But even more so, I wanted to emphasise Coltrane's same restlessness. In many ways, he is not easy to listen to. To me, his playing sounds like he is never satisfied, has never found home, always trying to probe, penetrate through to something beyond him. And he had much musical talent and genius with which to do this. Often he played the same melodic patterns again and again, slightly modifying them, sharping and flatting notes here and there, changing rhythms, beginning the pattern on a different beat or offbeat. His playing was as unnerving and mysterious as prayer. At the same time, in that discomfort and mystery, I have always heard a great humility. His prayer was never settled and never finished.
When I presented this idea to the group, I went as far as to say that because of these reasons he displayed the values and passion of a monk. I certainly experience my life as a monk the same way. It is a restless life for me, one of constant searching and when I feel that I have found what I am looking for, then, I know I am exactly at the point where I need to start all over again.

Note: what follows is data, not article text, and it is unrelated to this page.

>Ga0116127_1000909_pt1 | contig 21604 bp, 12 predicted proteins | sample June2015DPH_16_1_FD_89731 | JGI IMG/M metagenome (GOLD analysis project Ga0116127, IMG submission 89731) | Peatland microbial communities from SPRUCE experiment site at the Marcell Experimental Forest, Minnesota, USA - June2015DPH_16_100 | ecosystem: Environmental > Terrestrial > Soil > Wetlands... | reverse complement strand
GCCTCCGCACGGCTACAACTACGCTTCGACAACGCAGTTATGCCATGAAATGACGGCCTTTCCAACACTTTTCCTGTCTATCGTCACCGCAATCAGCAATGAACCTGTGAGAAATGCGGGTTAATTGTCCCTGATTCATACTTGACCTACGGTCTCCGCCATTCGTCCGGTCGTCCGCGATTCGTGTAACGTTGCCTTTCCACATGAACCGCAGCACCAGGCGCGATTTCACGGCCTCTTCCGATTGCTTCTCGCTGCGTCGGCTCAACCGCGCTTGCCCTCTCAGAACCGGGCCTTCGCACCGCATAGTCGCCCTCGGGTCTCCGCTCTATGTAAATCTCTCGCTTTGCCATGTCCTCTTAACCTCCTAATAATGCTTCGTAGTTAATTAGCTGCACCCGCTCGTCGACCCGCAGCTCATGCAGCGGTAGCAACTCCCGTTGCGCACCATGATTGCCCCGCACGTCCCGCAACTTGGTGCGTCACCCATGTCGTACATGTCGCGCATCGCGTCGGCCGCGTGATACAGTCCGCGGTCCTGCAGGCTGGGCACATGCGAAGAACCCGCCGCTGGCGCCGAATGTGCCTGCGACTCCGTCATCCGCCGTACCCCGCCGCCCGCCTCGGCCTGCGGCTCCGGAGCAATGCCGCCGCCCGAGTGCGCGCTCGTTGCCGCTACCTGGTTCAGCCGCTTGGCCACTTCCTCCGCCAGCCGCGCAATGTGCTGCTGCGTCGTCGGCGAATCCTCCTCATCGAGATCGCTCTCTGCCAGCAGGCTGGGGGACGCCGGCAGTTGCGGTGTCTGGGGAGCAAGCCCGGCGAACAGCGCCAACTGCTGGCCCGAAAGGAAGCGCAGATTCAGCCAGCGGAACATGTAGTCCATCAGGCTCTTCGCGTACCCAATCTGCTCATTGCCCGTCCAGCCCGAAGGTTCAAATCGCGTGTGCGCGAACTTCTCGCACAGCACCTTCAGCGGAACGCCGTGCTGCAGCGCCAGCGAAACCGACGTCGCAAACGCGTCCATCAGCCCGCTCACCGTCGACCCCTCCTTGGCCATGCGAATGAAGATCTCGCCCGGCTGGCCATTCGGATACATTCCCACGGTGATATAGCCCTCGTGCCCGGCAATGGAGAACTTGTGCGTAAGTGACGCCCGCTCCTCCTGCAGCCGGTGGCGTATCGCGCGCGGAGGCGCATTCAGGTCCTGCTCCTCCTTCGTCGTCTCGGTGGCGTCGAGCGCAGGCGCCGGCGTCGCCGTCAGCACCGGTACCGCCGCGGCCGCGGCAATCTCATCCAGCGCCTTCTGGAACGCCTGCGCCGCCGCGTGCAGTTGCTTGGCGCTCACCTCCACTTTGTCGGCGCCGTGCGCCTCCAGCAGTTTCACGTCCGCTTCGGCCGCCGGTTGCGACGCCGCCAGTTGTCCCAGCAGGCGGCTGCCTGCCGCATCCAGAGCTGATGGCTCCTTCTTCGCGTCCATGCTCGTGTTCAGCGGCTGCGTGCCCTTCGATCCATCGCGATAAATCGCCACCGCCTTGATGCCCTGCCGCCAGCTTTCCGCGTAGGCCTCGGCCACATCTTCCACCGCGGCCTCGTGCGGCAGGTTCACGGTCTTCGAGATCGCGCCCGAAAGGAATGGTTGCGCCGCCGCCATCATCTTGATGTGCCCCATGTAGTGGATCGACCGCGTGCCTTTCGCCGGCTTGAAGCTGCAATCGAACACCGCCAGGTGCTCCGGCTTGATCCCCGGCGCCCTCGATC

One of the participants felt that it was a bit of a stretch for him to see this connection between monasticism and Coltrane. Over the years following, I have done the same presentation to different groups and even lectured about this at our arts festival in Grahamstown. But for some reason, I felt I wasn't able to capture the clarity, impact or even conviction of what I said that night. So, I was beginning to question whether I really was taking things a bit too far.
Then, I read a poignant portrait of Coltrane written by Tom Dowd, the recording engineer for the Atlantic Record sessions and felt vindicated. Dowd's description of Coltrane's routine before recording sessions brings me right back to my original conviction of which I won't hesitate to express again. He writes: